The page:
The Boston Marathon bombings are scarcely a week behind us, but security companies are already conceiving a new generation of products and services to counter an evolving terrorism landscape.
Until now, the big corporate malfeasance scandals of the early 2000s and the September 11 terrorist attacks were the seminal events that shaped how security companies developed their products: Those two events launched systems of audit and regulation that had never before existed. Since the Boston bombings, these companies sense the landscape may be shifting, triggering changes in a scope of products and services that ranges from feet-on-the-street to IT surveillance to space age technology that can help secure cities and town from the air.
One of these companies, Mav6, sounds like it hails from the world of British crime and police TV thrillers. But the company, which ranks 230th on the Inc. 500 list for 2012, sees the security technology it produces as one way to help secure big cities.
Today, the company's major customer is the military. But that may change. Mav6's camera-based system, which collects a staggering 2 terabytes of visual data every hour, is capable of analyzing block-by-block activity in areas as large as 10 square kilometers. Think of it as Google Earth, but using images in real time.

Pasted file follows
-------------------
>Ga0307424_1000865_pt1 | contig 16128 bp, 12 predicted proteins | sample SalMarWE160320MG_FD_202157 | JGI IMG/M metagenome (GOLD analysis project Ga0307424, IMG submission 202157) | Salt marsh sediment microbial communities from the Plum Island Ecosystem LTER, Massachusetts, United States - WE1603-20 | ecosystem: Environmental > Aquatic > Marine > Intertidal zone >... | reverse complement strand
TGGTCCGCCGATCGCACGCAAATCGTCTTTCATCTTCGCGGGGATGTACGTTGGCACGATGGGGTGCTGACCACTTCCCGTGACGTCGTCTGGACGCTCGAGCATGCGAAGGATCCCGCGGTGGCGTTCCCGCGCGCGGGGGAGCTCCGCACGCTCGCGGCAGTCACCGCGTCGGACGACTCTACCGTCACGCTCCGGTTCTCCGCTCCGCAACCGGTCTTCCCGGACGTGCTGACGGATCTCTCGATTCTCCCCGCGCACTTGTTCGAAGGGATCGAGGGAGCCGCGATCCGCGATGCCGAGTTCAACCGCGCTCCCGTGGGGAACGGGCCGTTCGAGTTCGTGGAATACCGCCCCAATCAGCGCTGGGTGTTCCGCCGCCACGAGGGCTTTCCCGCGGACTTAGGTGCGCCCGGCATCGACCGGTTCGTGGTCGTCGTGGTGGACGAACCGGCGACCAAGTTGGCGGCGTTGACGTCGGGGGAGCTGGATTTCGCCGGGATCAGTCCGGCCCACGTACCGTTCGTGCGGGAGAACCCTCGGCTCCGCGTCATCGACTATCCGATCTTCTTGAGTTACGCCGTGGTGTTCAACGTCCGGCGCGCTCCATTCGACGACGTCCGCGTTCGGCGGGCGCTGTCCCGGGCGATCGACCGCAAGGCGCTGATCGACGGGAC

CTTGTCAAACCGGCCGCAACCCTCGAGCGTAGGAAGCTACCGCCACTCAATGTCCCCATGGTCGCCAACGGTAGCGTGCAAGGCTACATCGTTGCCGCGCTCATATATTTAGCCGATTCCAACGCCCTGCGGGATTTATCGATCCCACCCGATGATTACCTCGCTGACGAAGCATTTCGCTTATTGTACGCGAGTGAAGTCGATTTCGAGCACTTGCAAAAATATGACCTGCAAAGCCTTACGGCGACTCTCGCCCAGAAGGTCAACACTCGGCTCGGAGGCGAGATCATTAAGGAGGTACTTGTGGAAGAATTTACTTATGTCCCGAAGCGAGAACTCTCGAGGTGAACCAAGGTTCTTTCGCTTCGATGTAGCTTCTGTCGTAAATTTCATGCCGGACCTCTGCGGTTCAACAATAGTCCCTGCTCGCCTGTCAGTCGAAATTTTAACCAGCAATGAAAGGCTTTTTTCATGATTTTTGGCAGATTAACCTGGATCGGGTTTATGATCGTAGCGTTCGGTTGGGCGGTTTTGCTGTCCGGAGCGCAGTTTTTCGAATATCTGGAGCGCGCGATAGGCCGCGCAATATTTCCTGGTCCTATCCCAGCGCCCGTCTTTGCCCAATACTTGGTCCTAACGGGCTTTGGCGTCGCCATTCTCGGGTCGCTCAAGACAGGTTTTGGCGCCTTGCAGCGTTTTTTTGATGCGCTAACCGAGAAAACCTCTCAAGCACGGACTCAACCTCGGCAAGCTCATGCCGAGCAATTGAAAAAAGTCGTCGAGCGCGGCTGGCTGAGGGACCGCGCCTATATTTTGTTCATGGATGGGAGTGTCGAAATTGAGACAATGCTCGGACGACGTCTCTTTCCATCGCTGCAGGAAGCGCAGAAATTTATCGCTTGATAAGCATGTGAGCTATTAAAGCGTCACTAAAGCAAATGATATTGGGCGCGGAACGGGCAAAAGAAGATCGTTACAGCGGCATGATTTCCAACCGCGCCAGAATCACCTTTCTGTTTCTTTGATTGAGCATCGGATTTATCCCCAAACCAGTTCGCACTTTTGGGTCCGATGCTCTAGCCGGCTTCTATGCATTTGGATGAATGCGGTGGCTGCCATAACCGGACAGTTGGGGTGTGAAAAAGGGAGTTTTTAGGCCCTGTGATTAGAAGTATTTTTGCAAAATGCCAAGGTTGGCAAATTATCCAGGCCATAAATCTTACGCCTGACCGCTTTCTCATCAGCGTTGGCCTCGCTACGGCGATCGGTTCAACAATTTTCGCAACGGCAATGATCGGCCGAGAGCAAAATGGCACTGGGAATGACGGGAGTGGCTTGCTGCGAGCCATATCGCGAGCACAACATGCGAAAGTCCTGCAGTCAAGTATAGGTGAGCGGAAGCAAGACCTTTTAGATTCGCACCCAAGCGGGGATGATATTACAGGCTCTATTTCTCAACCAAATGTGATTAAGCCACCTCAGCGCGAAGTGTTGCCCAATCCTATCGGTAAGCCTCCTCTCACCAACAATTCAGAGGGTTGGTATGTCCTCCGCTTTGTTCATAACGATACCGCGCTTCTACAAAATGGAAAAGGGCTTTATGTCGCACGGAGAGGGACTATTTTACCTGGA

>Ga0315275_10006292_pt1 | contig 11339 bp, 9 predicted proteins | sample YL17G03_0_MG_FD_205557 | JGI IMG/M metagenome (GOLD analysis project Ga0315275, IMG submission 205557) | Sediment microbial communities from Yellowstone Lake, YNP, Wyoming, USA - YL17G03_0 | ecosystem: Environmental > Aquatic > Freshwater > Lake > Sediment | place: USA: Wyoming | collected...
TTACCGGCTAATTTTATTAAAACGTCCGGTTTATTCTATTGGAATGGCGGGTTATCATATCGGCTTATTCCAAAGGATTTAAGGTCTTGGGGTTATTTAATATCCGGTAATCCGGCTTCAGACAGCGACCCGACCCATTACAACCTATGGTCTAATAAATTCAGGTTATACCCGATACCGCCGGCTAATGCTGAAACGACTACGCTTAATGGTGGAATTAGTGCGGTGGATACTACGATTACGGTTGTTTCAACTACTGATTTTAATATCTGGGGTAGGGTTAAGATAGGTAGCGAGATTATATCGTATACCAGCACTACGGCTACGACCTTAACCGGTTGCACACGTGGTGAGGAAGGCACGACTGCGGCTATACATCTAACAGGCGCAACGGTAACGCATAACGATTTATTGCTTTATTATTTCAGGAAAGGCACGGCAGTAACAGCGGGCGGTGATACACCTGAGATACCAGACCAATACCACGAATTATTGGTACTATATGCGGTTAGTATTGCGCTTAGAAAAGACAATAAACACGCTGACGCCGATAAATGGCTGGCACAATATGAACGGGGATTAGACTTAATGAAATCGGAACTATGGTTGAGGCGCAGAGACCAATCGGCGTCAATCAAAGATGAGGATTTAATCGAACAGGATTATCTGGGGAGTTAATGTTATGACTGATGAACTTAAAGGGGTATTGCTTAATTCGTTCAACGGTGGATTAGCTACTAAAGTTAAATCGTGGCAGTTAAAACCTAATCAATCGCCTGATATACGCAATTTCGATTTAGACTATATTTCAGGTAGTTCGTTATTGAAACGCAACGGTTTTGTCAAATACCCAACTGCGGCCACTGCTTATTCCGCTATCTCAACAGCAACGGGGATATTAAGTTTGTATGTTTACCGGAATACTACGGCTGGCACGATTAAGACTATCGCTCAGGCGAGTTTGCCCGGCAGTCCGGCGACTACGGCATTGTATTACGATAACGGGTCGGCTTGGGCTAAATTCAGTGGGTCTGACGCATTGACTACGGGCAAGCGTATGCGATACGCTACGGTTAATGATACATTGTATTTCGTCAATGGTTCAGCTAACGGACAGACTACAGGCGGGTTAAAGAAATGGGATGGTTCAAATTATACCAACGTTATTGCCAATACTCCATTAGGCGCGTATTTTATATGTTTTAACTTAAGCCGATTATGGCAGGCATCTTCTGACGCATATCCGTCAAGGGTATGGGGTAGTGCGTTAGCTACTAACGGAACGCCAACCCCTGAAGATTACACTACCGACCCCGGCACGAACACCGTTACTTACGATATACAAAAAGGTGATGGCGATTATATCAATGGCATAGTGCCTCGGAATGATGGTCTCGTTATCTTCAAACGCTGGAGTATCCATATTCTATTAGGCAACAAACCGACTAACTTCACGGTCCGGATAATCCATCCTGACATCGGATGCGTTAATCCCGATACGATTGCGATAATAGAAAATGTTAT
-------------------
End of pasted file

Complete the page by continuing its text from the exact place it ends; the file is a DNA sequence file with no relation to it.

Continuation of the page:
In the future, when a large public event is about to take place, Mav6's technology could be deployed in a weather balloon, dirigible or some other unmanned aerial device, to track activity throughout the city, allowing authorities to observe and potentially apprehend suspects more quickly in the event of terrorism.
"The technology we are developing was created to mitigate things like we've seen in Boston--it is easy for us to draw these parallels," says Jay Harrison, founder and managing director of Mav6 in Arlington, Virginia.
Such systems, often used by the military to get a fix on activity before improvised explosive device detonations in Afghanistan and Iraq, are usually costly to deploy because they involve launching a large aircraft mounted with wide area motion camera sensors. That can run into the millions of dollars, Harrison says. But Mav6 says it can launch a scaled down version for U.S. municipalities for between $150,000 and $250,000.